Gender Responsive Budget Program way to go

Rwanda officially joined the East African Community (EAC), in July 2007, an enthusiastic member, currently harmonising her policies and processes in line with those of her sister countries. Among the various areas of cooperation is the alignment of the budget calendar to that of other EAC member states. Rwanda, also boasts of the highest number of women in parliament at 56.26 percent. In a recent mini budget, allocations were made according to the four sectors of the Economic Development Poverty Reduction Strategy (EDPRS).

Rwanda officially joined the East African Community (EAC), in July 2007, an enthusiastic member, currently harmonising her policies and processes in line with those of her sister countries. Among the various areas of cooperation is the alignment of the budget calendar to that of other EAC member states.

Rwanda, also boasts of the highest number of women in parliament at 56.26 percent. In a recent mini budget, allocations were made according to the four sectors of the Economic Development Poverty Reduction Strategy (EDPRS).

Governance and Sovereignty had the highest budget allocation of 36 percent; Human Development and Social Sectors with 32 percent while Infrastructure and Productive Capacities had 24 percent and 8 percent respectively.

In line with the above policy objectives (gender and economy), no wonder that yesterday, at Serena Hotel; a Gender Responsive Budget Programme was launched.

Rwanda’s vision to lead a strong economic block comes with a passionate commitment to women’s empowerment. You cannot be strong in a region and have poor struggling women and children under your care, thus Rwanda is now fighting against the feminisation of poverty.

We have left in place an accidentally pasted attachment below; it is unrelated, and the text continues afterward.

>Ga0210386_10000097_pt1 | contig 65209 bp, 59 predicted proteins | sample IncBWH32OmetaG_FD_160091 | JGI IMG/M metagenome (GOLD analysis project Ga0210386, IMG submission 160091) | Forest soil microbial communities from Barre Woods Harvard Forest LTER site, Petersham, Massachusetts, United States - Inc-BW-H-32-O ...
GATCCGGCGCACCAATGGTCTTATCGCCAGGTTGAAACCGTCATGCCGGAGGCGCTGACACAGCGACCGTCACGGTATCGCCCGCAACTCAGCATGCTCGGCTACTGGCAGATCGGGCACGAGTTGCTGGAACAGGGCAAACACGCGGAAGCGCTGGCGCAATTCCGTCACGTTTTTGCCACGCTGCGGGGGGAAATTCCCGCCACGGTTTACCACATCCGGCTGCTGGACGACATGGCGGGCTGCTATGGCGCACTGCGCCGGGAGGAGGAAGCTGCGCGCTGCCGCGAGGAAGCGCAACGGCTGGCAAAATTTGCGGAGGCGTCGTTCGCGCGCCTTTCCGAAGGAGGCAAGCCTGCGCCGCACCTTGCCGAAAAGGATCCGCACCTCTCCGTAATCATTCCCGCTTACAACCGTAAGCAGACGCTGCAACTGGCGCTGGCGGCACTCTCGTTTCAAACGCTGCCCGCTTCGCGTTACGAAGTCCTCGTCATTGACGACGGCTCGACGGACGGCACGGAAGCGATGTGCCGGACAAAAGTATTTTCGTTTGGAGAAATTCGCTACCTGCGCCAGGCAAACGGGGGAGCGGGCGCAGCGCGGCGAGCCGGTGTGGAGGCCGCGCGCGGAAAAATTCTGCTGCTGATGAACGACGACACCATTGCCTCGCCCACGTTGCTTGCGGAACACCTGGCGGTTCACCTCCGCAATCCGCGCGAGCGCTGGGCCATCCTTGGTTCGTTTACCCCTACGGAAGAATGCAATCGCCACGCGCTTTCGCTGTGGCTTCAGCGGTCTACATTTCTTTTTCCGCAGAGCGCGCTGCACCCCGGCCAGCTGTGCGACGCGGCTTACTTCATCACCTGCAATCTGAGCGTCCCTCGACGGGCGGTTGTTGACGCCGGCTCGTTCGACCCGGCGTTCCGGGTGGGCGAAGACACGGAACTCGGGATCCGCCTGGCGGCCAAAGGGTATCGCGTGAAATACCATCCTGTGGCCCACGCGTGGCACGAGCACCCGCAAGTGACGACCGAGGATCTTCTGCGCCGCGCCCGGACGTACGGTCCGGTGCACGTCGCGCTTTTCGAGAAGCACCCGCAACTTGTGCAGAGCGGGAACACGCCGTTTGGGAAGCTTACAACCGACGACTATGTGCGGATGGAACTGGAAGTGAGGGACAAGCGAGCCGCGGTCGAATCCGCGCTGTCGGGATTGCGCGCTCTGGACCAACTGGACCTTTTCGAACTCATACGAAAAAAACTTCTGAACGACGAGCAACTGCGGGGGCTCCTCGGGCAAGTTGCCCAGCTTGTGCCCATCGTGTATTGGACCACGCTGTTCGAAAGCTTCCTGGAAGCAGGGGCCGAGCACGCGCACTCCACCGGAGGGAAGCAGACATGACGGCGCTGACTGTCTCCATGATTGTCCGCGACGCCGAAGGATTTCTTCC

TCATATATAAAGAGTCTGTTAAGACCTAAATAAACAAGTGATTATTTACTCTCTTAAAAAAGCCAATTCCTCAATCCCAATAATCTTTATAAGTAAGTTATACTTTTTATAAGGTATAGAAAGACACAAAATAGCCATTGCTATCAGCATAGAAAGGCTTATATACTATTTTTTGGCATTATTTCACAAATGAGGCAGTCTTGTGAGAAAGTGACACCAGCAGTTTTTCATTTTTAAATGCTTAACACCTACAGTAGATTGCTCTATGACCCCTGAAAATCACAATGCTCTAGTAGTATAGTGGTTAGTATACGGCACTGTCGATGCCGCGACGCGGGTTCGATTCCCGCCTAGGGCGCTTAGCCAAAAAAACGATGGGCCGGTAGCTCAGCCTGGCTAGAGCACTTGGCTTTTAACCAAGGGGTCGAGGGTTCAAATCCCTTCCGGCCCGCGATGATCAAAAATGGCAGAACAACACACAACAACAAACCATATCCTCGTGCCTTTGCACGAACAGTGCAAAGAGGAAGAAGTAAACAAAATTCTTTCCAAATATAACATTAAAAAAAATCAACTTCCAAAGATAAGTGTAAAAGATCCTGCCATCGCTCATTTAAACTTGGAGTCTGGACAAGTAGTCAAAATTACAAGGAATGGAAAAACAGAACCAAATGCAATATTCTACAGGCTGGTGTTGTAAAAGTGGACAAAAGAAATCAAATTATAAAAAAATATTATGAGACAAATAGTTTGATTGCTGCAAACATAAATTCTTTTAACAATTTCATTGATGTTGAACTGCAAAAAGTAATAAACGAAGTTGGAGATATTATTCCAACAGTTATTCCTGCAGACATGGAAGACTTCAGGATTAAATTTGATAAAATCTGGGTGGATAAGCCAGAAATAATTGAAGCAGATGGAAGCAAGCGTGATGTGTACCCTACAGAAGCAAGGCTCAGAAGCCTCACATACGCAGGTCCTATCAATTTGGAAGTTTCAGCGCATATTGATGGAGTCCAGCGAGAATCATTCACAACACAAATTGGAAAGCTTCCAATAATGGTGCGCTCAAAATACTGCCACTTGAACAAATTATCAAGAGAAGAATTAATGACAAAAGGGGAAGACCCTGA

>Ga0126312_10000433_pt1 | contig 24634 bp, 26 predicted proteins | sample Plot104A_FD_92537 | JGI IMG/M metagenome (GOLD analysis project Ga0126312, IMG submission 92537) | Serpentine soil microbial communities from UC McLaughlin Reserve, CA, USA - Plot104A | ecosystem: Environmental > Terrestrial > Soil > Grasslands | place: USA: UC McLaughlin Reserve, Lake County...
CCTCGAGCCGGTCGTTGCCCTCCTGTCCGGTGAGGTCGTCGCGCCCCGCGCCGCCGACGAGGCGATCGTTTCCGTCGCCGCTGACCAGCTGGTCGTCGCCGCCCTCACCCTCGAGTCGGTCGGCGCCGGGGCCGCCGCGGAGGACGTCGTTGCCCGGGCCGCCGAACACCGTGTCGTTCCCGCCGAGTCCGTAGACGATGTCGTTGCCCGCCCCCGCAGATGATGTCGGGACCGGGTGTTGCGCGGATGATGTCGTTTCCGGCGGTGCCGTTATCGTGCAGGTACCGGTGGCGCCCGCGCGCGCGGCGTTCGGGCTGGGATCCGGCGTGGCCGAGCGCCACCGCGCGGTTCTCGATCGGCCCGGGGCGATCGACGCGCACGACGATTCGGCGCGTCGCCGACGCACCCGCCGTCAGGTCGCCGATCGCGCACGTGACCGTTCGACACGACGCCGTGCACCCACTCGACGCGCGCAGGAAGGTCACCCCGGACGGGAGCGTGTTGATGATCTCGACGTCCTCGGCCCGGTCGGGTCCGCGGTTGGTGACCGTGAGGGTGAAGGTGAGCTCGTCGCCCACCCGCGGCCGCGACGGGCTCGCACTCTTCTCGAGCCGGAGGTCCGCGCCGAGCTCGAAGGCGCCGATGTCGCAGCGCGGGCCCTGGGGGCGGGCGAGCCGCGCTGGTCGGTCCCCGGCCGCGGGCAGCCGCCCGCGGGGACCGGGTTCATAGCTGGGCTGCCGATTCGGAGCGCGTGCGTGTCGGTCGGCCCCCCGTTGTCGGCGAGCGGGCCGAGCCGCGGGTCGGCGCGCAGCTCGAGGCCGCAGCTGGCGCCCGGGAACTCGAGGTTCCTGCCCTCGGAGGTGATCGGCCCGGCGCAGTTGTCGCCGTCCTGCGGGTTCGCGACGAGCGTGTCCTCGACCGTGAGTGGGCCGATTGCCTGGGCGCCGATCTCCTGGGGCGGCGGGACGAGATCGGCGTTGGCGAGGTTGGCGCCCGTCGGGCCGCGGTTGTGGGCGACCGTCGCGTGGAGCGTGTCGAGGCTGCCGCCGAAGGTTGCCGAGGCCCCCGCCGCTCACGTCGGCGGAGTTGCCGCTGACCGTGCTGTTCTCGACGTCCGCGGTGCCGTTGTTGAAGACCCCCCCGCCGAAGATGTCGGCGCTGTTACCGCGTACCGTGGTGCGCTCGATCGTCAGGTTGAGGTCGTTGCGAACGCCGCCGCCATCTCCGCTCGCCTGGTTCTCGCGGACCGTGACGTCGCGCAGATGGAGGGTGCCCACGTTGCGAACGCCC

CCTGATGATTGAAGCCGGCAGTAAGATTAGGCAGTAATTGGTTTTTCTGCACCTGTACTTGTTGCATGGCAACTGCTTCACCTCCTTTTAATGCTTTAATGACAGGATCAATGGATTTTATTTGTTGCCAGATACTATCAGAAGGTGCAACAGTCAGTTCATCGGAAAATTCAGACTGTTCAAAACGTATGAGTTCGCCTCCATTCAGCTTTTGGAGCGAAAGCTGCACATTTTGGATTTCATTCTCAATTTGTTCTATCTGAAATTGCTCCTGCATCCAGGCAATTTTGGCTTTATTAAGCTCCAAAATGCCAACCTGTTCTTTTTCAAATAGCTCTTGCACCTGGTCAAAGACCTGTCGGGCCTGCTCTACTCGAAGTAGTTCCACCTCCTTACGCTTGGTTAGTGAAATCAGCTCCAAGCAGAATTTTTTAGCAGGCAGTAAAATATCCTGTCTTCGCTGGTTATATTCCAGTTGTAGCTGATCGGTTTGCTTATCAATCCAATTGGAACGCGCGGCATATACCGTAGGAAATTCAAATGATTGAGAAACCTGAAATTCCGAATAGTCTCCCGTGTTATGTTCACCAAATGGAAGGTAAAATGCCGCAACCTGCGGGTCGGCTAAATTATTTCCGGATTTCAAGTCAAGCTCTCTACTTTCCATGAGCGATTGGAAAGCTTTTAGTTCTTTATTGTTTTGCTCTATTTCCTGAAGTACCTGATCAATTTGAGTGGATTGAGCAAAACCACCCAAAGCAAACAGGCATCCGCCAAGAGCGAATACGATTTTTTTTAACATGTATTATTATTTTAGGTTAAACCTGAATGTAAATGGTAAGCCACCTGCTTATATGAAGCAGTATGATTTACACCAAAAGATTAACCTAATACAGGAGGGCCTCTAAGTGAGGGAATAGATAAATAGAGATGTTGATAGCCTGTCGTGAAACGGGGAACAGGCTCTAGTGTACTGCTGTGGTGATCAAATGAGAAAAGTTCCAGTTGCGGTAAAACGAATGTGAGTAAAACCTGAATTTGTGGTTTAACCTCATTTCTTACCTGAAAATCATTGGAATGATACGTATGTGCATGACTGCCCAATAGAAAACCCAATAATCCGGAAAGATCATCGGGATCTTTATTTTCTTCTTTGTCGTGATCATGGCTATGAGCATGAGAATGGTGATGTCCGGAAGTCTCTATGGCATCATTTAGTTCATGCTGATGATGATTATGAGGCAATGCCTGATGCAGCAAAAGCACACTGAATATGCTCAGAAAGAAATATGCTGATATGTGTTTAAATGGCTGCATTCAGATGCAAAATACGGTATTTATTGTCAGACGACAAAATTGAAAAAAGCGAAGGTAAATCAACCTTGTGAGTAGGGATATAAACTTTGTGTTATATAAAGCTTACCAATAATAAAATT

Globally, traditionally, women and their needs have been left out of budgeting processes, meaning that their empowerment has not been a priority to budget for.

Rwanda  in her drive to achieve the very noble cause of 50-50 percent gender equality has joined the few countries internationally, that agree, women’s empowerment, starts where the money is national budgets.

The Gender Responsive Budget Programme is expected to ensure that gender is incorporated into the national planning and budgeting processes at every level of government.

Gone are the days when national budgets meant spending on trivialities, this time, the focus will be on the needs of women, the family, our children and their education.

Let us spend more on health care, education and other social services, if the high female parliamentary representation is to translate into a real success story for Rwanda.

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